Norwegian panel splits over GM food safety

Majority of advisory group concludes total ban would be unjustified, but worries remain

A Norwegian expert group studying the public health implications of genetically modified (GM) foods has concluded that the risks are not sufficiently high to justify a total ban. However, the panel is split on most points, and at least one member wants a blanket ban "for the time being".

In a statement on the panel's report, the Norwegian Food Control Authority (SNT), says: "The majority...feel that in many respects gene-modified foods are not as dangerous as many consumers believe," because Norway's regulatory system can prevent hazards to the public.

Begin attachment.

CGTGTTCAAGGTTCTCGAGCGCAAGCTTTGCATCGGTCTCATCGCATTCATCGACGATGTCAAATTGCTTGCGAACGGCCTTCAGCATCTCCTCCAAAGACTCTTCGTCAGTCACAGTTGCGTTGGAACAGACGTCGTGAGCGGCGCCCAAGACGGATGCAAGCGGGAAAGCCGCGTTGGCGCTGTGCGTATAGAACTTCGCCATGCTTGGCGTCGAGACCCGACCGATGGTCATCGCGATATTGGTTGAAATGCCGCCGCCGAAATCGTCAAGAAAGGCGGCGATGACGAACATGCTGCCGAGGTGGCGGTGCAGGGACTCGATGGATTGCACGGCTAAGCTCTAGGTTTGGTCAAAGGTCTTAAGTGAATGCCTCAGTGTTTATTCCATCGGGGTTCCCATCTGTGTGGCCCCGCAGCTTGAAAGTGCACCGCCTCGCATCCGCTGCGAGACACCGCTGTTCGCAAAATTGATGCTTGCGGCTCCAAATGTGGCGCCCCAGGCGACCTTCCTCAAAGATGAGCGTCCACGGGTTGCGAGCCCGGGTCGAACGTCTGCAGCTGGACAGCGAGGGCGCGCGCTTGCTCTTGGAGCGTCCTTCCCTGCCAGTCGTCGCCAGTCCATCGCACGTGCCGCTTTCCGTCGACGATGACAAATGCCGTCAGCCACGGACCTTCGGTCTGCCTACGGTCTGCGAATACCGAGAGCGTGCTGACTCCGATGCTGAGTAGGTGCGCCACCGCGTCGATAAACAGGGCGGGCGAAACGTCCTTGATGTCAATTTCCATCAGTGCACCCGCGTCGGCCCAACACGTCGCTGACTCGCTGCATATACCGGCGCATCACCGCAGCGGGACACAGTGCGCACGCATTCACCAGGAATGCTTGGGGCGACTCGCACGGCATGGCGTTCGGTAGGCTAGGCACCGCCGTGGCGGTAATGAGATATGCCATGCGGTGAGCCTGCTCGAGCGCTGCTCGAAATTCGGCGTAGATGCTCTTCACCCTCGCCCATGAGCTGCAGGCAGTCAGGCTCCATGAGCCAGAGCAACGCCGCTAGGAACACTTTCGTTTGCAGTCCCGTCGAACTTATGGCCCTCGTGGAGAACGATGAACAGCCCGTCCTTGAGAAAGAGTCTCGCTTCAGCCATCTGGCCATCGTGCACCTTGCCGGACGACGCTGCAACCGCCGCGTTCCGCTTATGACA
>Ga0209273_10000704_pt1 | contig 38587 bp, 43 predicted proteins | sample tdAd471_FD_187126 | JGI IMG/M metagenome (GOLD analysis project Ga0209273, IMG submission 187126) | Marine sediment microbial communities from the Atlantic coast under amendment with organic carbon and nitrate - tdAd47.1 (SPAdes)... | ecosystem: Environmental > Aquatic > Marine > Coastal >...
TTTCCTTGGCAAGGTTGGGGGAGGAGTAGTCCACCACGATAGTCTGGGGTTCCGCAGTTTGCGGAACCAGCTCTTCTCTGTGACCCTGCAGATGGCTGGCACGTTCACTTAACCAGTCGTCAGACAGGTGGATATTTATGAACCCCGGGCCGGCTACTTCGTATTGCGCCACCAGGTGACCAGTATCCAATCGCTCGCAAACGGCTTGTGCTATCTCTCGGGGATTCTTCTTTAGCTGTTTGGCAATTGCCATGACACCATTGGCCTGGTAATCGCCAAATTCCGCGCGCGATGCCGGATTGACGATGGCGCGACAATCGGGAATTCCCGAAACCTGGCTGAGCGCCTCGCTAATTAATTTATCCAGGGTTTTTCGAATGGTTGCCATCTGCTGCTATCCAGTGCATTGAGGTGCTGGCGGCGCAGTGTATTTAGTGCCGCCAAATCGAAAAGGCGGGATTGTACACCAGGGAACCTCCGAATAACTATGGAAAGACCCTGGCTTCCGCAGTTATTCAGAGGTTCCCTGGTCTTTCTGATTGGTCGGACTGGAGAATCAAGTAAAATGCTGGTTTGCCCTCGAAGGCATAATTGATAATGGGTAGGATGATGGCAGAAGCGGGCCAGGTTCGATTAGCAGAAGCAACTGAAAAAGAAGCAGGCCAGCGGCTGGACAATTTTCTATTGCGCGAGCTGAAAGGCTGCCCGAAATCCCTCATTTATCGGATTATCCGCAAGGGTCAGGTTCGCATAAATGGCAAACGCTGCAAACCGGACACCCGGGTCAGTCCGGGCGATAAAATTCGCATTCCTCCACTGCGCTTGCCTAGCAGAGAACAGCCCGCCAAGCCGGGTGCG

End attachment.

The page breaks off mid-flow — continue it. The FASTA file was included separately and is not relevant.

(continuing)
But all members of the panel express disquiet as to whether the system in its present form can predict or discover unintended or unexpected effects of gene modification.

The statement continues: "In the view of the panel, research expertise in Norway must be strengthened." A lack of broad-based research competence is "the main failing in Norway at present".

There are, moreover, "differing views in the panel as to how much scientific uncertainty can or should be tolerated before the authorities apply the precautionary principle and prevent the sale of gene-modified foodstuffs".

No GM foods have been approved for sale in Norway, although several applications to the SNT have been pending for about two years.

Follow Up:
Panel chairman Lars Walløe, tel: +47 22 85 12 18; SNT, tel: +47 22 24 66 50.

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